What Jesus Taught Me About Human Care
Today is one of the most sacred days in Christianity. It’s Good Friday. It’s a day of reflecting upon the sacrifice of Jesus for humanity.
Jesus continues to be my greatest source of inspiration for living life the way I do. There was a time when my faith made no practical sense in the real world. Ironically, I think my experience in childhood of institutional Christianity blinded me from seeing the life that Jesus modeled; a life filled with compassion and commitment to justice.
It wasn’t until college that I began to read more intently the thoughts of my heroes like Mother Teresa, Martin Luther King, Jr., and a handful of others that I realized that Jesus’ life had shaped their worldview and practice of human care.
Over the years, I’ve explored the life of Jesus and here’s what I’ve learned about his approach to loving humanity:
- Love does not discriminate nor require prerequisites.
- Jesus gravitated to the margins of society and spent significant time with those who were considered the fringe of culture. He did not center his attention on the most powerful, popular, or polished. Jesus did not place a standard on the kinds of people he would love and care for. In fact, if he did have bias, it was towards those who were ignored, discarded, or undervalued. How bias or selective is your love?
- Care is not just talk. It must be tangible.
- Talk was cheap to Jesus. He did not spend his time talking about how compassionate he was. Jesus embodied love this world in a way that always considered the physical and spiritual needs of people. While it may be nice to tell others about our hearts for compassion via social platforms like Twitter or Facebook, it’s ultimately our actions that provide care for people.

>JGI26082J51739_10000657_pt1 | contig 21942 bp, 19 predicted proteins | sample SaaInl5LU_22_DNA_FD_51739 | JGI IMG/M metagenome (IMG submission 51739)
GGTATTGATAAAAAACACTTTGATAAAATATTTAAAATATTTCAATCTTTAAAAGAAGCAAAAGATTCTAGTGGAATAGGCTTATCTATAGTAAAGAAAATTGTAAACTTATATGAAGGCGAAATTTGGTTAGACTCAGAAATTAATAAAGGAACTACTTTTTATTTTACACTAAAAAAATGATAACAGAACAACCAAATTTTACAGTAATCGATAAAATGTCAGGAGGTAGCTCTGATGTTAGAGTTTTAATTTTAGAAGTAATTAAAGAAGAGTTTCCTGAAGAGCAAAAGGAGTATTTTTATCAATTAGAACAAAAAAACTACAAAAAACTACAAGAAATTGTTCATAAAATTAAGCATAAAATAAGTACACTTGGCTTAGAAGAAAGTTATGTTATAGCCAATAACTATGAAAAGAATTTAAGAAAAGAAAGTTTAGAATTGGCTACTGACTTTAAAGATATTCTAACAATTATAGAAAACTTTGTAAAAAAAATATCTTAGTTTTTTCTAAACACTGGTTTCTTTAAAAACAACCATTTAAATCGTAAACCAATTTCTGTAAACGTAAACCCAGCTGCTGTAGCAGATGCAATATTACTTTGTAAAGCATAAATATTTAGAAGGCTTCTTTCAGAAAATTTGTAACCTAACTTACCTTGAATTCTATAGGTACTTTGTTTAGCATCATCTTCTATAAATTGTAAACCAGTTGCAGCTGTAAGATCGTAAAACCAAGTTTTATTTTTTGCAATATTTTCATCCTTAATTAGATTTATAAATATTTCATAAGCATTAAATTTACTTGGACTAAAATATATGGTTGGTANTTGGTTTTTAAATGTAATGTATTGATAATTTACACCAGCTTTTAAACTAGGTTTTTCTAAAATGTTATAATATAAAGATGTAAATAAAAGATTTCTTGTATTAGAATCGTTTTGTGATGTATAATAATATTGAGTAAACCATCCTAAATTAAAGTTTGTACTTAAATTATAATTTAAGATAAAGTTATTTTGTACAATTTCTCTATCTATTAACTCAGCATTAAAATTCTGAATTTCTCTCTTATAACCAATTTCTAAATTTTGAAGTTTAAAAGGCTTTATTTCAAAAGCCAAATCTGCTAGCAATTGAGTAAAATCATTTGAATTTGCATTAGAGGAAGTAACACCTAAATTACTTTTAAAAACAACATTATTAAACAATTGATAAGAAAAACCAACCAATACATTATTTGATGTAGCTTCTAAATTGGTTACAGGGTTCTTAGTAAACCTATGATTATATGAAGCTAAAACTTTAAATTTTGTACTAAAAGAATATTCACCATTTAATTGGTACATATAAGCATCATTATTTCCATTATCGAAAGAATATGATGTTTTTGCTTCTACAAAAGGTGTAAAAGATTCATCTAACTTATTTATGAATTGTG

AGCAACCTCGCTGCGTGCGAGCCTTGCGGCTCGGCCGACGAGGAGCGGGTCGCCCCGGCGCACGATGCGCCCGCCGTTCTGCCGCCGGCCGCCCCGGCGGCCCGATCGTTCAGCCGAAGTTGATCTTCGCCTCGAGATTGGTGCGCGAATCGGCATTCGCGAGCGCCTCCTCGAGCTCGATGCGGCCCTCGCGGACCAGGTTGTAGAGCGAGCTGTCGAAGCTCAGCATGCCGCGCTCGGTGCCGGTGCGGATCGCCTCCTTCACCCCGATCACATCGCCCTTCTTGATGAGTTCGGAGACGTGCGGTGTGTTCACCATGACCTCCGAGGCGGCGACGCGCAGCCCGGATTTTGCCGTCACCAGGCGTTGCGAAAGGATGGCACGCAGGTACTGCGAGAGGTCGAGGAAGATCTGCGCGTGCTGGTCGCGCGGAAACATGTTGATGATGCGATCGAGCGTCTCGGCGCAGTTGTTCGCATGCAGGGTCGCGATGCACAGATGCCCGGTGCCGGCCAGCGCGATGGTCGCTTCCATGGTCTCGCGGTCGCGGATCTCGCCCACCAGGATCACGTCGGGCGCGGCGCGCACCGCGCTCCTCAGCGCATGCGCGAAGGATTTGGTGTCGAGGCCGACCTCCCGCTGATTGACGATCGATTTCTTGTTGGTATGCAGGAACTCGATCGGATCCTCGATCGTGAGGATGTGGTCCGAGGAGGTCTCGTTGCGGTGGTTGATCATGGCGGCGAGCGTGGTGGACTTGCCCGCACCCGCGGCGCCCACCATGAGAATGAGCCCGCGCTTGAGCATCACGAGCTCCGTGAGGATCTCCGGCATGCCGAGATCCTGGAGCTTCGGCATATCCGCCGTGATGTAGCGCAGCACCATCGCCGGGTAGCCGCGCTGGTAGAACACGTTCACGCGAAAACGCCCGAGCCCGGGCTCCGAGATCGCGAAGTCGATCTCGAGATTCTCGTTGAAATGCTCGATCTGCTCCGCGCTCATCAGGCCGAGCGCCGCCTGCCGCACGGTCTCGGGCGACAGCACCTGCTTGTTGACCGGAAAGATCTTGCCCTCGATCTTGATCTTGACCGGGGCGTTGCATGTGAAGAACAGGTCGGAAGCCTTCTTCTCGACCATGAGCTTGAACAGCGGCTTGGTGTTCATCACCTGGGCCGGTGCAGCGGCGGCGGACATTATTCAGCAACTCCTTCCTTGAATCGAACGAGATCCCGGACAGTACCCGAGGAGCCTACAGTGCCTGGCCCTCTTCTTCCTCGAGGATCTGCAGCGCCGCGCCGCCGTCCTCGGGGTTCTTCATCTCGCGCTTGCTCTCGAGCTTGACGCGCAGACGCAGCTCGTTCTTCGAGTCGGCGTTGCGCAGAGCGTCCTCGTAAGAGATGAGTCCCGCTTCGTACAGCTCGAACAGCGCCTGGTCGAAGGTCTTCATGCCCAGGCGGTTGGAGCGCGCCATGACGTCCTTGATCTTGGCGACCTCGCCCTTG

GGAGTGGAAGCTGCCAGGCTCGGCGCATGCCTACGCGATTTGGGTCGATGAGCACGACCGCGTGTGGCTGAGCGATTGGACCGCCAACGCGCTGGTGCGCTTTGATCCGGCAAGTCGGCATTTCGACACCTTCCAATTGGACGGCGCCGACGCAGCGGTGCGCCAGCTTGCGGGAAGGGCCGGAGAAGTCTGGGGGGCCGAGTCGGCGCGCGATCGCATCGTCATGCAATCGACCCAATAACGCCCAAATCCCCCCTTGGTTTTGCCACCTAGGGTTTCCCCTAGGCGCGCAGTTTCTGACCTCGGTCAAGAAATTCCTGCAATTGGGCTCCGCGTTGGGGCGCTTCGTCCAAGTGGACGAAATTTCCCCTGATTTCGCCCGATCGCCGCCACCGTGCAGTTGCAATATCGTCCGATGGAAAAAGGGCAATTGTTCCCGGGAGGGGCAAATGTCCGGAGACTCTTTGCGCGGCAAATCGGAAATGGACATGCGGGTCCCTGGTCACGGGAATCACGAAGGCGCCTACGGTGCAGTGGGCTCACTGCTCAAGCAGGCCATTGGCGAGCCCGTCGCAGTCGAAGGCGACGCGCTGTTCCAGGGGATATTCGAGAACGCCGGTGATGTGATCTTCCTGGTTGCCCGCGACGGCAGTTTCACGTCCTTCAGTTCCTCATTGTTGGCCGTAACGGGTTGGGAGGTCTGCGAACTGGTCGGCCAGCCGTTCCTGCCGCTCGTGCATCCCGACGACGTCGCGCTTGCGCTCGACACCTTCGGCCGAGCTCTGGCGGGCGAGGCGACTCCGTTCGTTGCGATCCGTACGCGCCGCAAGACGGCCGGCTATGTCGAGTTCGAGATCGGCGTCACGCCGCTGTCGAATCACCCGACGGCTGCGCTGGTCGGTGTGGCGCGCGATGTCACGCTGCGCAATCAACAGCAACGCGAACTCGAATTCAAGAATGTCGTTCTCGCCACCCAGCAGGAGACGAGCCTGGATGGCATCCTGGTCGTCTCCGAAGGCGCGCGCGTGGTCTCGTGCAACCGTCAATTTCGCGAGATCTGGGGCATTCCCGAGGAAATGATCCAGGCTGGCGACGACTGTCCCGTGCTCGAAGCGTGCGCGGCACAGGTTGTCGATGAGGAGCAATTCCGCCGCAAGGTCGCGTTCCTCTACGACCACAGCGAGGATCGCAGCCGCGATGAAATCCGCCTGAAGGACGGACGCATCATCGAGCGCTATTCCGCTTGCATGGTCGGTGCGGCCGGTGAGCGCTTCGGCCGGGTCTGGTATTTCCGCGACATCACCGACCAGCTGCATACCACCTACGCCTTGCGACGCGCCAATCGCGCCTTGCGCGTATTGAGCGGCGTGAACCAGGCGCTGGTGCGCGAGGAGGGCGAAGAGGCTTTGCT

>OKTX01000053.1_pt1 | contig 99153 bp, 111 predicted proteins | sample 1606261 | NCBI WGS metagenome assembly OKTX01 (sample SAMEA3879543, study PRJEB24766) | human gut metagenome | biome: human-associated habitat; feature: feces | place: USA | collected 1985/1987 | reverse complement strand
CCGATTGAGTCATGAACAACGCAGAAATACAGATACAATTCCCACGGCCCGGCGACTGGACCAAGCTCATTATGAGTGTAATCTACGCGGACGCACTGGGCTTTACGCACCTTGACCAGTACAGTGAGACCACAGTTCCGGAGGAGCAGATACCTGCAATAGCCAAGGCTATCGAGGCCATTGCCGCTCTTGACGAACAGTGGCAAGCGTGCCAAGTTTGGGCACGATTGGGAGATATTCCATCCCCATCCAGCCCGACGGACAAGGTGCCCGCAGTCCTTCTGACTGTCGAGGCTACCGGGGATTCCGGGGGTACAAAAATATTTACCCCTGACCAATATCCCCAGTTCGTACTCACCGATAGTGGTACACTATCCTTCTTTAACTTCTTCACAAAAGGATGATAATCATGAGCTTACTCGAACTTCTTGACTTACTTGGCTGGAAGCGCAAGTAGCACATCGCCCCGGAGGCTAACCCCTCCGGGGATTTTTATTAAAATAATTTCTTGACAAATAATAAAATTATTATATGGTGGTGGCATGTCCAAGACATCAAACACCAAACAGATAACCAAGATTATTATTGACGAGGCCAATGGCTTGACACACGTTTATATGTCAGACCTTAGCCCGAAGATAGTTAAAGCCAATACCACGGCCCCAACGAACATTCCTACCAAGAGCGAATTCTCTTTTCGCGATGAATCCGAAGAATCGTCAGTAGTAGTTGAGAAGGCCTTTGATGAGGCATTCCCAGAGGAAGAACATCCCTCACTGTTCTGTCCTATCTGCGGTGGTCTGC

- What can you do today to bring tangible care to a fellow human being?
- Compassion calls us to slow down, stop, and make time for people.
- No matter how busy Jesus was in his life, he always took time to stop in order to care for people. This is powerful. In a day and age in which busyness consumes us, we must never forget that we have to stop (or at least slow down) to take care of others. Who will you stop for today?
- Love by nature is sacrificial and c0-suffering.
- Jesus gave his life so that many others could find hope in life. He said that true love and friendship is embodied in laying down one’s life for another. In addition, he described compassion as an act of “suffering with” others. In other words, caring for others deeply requires us to live along side with them by bearing some of their pain and agony. I think this kind of co-suffering stirs the kind of creativity we need to better care for people. Pain has a way of inspiring much needed action. Who do you suffer with and how will you live sacrificially to bring relief?
- Care must be transparent and honest.
- Jesus was transparent and honest in the way he dealt with people. This kind of straightforwardness was not rooted in an argumentative spirit or a distaste for people. He deeply cared about truth no matter how offensive it may have come across, especially with those that didn’t understand his heart. Jesus’ goal was not to win an argument. His focus was on bringing something that would be most beneficial to those he encountered. When will you communicate what’s really on your heart to the one you love (even if it is uncomfortable)?
- Compassion must seek justice for lasting impact.
- Jesus knew that compassion that does not lead to a whole new life was only bandaging a wound. He spoke up regularly for those who didn’t have the stature to be heard. Jesus regularly recognized that many of the systems that man had created lacked care for those who most needed it. Compassion must lead to systemic change and the other way around. Does your compassion lead to lasting change? How committed are you to justice?
Regardless of where you stand in your own faith and spirituality, I think these are principles that would truly make our world a much better place.